Ooo. Ahh. Wow. WHAT?!
These were some of the various reactions I had while writing Stephen King’s “On Writing,” a part-memoir and part-writer training piece that extrapolates the different idiosyncrasies that revolve around being a writer.
The book was written about 10 years ago, but that is just a minor detail. King’s lessons and stories still prove wildly beneficial. The entertainment factor has not changed. The very idea of becoming a writer — or, shall I say being a writer — has not quite changed since the art of writing began when the universe was created.
The book, which begins as a memoir and unravels into a magnum opus of critiquing and educating, is formatted very well and pulls the reader in with stories in which they can empathize. There is a portion of the book where King talks about his addictions to alcohol and pharmaceutical pill popping and cocaine, all done in separate occasions or maybe all at once. He even wrote a book once and didn’t remember it. Wild stuff.
Or there’s the story of how King got absolutely fucking wasted on a school trip (when the drinking age was 18 and the suds were a-flowing). He had no other choice beyond skipping the next day’s sightseeing entertainment due to a monstrous hangover. It was a comical story because he ran into one of the chaperones in the lobby while attempting to cure his hangover. Whoops.
The great aspect of this publication is that both parts of the book are essential: the revisited stories and the glorious advice. And boy, is it glorious. King delves into a toolbox complete with his own personal writing rules, such as:
– The 2nd Draft = The 1st Draft minus 10 percent
– Avoid adjectives at all costs! (Especially the forced ones, such as: “That was a great party!” Mike said cheerily. Ew.)
– Make the story move at a good rate.
– The characters should play an integral part in the plot
– Avoid all the unnecessary wordplay. (I think this may be the most important advice of all considering that many writers, whether a freshman in a art history class or a seasoned author who has published 22 books. I immediately understood and empathized with what King described: eliminate the scraps that add nothing to a story. And he even shows you how to do it as if he is a teacher himself, displaying a portion of a work he did and crossing words out and changing the order around. It reminded me of being in high school again.)
This book can be ready by anyone though, so whether you are a writer or are an aspiring writer or just want to read a good story, this will entertain you. It has heart. Real heart. Moments throughout the book made me tear up in happiness, such as when Stephen found out his book, “Carrie,” would result in a check of $400,000 for he and his family (including his novelist wife, Tabitha, and their very young children). Stephen kept asking if he heard the amount correctly, and when he finally realized that all the hard work and determination and trepidation paid off, he slid down the wall of his abode into a type of fetal position. He made it.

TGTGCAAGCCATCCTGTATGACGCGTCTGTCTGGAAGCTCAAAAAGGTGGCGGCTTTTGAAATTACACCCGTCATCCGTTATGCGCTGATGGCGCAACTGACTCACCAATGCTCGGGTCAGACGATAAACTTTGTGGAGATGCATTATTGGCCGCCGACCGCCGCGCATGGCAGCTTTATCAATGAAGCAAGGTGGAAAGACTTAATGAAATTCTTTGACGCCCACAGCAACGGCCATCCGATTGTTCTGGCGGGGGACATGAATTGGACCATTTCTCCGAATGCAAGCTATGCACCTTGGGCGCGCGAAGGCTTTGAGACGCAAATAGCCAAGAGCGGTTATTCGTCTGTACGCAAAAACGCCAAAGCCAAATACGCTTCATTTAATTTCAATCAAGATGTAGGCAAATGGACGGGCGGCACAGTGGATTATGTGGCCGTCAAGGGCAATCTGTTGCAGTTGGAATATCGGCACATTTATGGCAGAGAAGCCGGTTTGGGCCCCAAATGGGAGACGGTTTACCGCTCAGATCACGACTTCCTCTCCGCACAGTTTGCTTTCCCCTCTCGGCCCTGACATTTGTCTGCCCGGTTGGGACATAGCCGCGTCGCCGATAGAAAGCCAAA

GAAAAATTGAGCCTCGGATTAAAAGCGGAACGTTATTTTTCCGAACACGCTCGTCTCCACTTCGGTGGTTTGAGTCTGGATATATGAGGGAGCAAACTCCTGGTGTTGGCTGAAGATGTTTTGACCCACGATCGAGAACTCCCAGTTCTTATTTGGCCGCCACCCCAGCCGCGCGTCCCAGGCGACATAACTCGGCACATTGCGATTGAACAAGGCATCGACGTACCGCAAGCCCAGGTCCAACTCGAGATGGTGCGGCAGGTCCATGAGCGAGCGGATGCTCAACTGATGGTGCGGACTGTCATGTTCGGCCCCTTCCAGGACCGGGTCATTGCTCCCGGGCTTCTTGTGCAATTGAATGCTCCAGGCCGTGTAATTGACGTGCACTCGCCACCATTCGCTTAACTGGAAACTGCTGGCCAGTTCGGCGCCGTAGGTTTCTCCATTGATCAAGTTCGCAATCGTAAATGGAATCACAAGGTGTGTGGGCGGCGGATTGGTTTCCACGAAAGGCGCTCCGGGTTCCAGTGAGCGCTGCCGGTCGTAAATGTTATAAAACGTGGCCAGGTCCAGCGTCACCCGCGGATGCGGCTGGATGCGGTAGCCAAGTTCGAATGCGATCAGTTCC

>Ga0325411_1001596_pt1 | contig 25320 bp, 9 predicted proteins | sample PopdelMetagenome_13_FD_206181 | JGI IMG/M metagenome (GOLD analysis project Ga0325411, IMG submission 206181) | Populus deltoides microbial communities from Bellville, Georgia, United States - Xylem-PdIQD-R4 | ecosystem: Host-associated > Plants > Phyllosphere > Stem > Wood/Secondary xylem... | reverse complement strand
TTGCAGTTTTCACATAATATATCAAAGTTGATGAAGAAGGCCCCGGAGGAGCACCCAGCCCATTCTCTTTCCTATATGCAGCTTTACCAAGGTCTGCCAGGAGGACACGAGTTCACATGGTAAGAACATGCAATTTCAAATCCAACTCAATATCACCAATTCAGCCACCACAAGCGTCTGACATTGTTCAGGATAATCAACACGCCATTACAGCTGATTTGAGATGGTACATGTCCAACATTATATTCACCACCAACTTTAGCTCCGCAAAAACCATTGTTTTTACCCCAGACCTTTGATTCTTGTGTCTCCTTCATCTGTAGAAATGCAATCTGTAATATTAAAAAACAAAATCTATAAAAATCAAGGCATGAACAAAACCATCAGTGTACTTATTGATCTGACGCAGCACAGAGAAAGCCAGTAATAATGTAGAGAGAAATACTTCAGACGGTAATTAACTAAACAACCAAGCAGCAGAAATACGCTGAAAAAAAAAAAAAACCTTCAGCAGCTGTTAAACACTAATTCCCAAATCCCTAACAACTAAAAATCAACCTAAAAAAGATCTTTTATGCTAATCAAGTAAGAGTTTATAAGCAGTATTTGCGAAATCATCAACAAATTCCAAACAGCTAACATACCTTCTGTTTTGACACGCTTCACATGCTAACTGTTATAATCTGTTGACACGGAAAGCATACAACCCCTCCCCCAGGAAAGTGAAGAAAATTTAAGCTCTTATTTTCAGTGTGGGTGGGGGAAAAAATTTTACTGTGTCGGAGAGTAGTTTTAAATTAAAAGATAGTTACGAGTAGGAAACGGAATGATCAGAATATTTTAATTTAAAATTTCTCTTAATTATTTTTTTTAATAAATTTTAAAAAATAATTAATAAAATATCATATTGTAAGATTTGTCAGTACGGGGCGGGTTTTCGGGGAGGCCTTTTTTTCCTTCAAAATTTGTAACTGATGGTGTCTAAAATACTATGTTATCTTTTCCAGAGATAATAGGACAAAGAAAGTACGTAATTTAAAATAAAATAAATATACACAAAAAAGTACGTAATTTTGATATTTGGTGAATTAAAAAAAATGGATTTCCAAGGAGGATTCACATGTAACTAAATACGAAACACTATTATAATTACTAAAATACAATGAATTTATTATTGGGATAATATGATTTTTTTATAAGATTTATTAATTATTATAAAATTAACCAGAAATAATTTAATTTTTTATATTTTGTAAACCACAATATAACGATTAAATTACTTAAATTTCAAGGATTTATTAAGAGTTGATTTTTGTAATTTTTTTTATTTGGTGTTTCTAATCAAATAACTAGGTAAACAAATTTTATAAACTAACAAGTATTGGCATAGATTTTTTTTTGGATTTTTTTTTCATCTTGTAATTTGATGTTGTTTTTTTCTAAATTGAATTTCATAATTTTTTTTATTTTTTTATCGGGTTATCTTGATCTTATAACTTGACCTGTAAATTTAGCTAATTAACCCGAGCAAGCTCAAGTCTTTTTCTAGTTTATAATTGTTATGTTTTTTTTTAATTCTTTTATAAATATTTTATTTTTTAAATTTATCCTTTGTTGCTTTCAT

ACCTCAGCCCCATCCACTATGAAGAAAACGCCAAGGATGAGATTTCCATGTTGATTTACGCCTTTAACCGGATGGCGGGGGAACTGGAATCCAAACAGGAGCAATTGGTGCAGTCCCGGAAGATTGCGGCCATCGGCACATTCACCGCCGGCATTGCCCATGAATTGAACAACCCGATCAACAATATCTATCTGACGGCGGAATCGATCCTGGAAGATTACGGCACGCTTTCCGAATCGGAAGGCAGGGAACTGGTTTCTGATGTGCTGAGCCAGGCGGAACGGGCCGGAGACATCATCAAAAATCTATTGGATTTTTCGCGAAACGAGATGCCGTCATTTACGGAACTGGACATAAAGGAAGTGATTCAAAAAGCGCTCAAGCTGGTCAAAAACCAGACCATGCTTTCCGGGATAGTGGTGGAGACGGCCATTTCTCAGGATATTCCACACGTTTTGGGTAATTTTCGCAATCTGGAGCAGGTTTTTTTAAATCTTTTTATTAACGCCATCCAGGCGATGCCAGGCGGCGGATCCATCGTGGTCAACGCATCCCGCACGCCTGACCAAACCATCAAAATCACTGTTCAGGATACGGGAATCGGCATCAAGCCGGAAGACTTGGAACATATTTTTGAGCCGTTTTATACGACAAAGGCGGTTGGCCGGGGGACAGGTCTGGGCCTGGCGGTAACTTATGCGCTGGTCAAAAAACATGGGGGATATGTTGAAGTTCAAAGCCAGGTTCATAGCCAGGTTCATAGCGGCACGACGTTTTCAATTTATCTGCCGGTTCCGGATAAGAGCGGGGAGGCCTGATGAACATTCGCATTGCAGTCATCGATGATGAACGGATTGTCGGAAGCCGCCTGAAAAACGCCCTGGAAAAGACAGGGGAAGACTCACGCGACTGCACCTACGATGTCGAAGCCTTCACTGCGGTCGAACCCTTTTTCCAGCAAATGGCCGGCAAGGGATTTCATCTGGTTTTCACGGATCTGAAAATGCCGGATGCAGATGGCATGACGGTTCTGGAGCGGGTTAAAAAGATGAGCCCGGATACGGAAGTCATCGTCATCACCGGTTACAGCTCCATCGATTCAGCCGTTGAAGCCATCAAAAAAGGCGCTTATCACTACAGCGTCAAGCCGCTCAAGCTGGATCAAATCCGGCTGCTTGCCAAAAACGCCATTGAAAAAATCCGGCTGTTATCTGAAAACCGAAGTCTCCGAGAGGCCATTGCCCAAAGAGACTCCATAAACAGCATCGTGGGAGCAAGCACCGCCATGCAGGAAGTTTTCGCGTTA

That moment maybe more than any other really spoke to me. It made me want to feel what he felt. And whether you are a writer or anything else, there comes a certain point when the universe magically comes together, all the stars align and life hits a monstrous crescendo. Woah, what a feeling! I’ve experienced it before, but never in regards to my writing. And when I realize that, I become aware that I haven’t worked hard enough and haven’t done my due diligence. There are very smart people in this world who never accomplished much due to an increased sense of lethargy and angst, and when I finished reading “On Writing,” it’s like a little voice spoke to me telling me that I can’t just be another name on a list of people who never met their potential.
So, here I am telling all of you that as well. I have discovered some great blogs recently in addition to the handful I peruse on a daily-to-weekly basis, and these welcome additions have opened up my mind even more. My own blog is doing the best it ever has, and that is truly a fulfilling feeling. I always wanted that even though I may not have said it to anyone. Who wants to write only for themselves, especially if someone considers him or herself a writer?
Be strong in your words and your convictions and do what makes you happy. Read and write, a lot. Don’t be the person who wakes up one morning at the somber age of sixty-seven and wonder where all the time went. You will take that feeling with you to the grave and the afterlife, whether you like it or not. And I think you already know that should not be a viable option.